The tragic tale of Mrs. Eliza Darling Borden, (Lizzie’s great-uncle’s second wife who had died by the time Lizzie was born) throwing her three children in the cellar cistern, then stepping behind the chimney and slitting her throat is one which captures attention. The incident in 1848, and the mention of it at Lizzie’s trial keeps the curiosity alive about that house. The graves of the two little ones who died, and their troubled mother, are visited more often now at Oak Grove Cemetery. They are directly across the road from the Southard Miller and Dr. Bowen’s plots.
A few weeks ago, the Muttoneaters, at their annual gathering, were invited to see the old cellar where the tragedies took place. The staircase is steep, and probably original.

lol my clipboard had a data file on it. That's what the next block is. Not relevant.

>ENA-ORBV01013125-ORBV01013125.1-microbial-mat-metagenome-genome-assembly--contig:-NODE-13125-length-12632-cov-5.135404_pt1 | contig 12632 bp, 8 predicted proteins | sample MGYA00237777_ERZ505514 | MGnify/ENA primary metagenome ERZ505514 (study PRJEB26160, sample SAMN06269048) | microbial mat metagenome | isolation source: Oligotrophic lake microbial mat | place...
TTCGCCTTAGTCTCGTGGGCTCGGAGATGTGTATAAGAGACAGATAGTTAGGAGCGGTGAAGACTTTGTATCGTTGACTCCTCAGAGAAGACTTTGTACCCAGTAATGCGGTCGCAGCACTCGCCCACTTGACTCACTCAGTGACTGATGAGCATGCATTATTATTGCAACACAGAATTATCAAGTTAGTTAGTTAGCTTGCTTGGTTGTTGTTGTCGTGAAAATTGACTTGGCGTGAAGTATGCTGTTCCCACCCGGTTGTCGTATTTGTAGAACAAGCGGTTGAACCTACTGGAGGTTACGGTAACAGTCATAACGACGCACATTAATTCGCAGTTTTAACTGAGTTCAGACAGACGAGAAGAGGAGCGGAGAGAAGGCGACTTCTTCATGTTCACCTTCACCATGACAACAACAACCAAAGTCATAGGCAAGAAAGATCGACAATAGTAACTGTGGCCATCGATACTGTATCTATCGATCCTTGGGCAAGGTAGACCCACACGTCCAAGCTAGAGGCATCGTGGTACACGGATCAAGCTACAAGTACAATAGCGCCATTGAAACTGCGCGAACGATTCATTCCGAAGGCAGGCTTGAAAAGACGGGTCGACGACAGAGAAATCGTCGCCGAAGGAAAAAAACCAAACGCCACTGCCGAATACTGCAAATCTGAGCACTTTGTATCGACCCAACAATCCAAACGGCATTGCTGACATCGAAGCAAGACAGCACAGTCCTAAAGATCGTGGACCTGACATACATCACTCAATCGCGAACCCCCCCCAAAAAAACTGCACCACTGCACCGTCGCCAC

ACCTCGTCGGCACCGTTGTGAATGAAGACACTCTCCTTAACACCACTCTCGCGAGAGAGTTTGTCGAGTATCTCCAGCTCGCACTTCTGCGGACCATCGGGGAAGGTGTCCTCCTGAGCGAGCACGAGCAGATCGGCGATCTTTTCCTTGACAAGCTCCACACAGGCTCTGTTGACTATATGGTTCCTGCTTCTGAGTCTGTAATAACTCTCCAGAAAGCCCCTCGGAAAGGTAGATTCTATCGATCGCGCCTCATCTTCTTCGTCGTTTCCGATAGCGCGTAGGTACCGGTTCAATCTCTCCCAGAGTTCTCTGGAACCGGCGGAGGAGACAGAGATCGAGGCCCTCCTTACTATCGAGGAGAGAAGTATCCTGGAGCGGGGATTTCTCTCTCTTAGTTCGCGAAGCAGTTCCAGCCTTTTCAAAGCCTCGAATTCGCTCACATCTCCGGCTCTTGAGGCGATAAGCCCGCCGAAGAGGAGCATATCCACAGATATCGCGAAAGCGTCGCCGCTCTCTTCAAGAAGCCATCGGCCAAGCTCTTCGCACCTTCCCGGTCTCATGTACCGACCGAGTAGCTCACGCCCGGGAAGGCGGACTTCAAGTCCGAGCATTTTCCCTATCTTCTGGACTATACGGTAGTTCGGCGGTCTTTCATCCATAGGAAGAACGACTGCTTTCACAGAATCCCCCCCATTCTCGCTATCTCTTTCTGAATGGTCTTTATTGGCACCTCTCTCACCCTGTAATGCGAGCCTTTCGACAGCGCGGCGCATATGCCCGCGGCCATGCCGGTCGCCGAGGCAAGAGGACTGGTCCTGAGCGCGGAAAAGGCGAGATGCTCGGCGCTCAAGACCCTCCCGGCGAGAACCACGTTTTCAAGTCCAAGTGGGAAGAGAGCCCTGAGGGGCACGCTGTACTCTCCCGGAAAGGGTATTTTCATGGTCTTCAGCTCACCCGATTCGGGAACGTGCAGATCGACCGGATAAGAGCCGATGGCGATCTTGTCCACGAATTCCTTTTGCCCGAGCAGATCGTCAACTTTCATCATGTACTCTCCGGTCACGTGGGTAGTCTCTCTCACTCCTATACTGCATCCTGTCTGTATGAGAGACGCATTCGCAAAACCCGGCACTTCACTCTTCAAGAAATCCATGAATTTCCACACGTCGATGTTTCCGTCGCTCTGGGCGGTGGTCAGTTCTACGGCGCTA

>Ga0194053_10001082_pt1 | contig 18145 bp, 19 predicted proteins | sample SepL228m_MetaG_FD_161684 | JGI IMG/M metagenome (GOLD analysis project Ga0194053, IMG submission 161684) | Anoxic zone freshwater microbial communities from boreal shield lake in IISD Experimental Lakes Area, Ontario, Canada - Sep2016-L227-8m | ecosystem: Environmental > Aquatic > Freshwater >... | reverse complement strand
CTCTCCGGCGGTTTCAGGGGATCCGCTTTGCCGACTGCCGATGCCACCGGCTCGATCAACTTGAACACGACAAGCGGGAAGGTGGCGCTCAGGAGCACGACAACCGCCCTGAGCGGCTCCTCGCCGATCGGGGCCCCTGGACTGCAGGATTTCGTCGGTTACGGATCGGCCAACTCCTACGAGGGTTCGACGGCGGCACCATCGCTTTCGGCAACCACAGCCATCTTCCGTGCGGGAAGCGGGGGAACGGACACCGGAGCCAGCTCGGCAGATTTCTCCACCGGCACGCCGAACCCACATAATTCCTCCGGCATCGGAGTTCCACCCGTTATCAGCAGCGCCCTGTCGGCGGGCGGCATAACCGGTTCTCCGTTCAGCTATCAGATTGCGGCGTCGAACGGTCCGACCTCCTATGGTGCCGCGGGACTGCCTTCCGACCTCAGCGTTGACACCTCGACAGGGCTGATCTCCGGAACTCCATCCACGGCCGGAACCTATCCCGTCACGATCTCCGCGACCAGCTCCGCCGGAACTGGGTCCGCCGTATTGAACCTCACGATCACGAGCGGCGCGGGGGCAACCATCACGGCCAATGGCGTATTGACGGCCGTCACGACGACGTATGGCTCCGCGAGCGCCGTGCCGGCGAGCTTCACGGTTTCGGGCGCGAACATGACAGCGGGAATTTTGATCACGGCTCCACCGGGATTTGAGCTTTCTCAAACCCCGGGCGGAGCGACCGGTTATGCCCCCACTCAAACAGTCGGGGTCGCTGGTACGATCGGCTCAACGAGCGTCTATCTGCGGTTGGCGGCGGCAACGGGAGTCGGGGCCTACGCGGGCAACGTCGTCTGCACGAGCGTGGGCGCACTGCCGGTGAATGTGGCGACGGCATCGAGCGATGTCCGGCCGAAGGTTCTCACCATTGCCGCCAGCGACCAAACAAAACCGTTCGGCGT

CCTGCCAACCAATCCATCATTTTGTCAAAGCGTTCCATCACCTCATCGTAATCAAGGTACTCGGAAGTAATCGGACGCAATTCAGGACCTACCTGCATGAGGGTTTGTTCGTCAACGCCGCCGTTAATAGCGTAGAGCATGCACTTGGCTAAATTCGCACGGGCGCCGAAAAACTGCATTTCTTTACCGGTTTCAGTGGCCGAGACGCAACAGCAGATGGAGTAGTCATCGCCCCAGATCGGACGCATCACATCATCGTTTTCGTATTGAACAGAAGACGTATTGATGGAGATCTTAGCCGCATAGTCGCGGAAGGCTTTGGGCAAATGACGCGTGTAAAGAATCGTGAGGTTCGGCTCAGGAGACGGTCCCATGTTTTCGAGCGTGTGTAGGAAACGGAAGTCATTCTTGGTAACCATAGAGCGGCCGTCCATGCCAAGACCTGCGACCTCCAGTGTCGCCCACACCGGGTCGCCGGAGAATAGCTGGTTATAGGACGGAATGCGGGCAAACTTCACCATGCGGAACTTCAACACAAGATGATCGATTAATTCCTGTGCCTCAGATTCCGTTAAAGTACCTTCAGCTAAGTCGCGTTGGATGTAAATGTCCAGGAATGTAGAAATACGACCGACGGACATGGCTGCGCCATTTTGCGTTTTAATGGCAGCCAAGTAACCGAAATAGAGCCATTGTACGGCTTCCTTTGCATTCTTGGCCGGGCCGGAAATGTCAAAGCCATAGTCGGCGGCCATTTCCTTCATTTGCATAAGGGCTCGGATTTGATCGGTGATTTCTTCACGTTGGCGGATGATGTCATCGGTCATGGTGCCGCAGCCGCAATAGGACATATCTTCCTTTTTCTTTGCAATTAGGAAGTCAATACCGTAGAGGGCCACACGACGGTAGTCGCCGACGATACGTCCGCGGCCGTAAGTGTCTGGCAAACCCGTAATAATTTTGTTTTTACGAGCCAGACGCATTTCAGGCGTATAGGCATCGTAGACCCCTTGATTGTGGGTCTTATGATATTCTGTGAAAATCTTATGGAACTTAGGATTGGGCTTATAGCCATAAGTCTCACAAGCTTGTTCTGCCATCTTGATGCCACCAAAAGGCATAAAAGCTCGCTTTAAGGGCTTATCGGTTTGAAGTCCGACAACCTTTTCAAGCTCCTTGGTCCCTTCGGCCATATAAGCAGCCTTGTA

Today it is used as a family room and traces of the original layout are hard to find. The eastern room is now a small laundry with washer and dryer. The main room which is accessed at the bottom of the steep stairs has a fireplace, the infamous chimney now covered by a brick wall to the ceiling. One unusual feature is the floor -to-ceiling woodworking which is surprising and beautifully rendered into small shelves, cabinets and little drawers. The owners, aware that Dr. Kelly once lived here, thought perhaps the doctor’s home surgery or consulting room may have been located here, the numerous storage spaces used for instruments and medical equipment. Dr. Kelly raised a happy family of three children here, and now the room is again filled with laughter and children- all vestiges of that dreadful day in 1848 gone.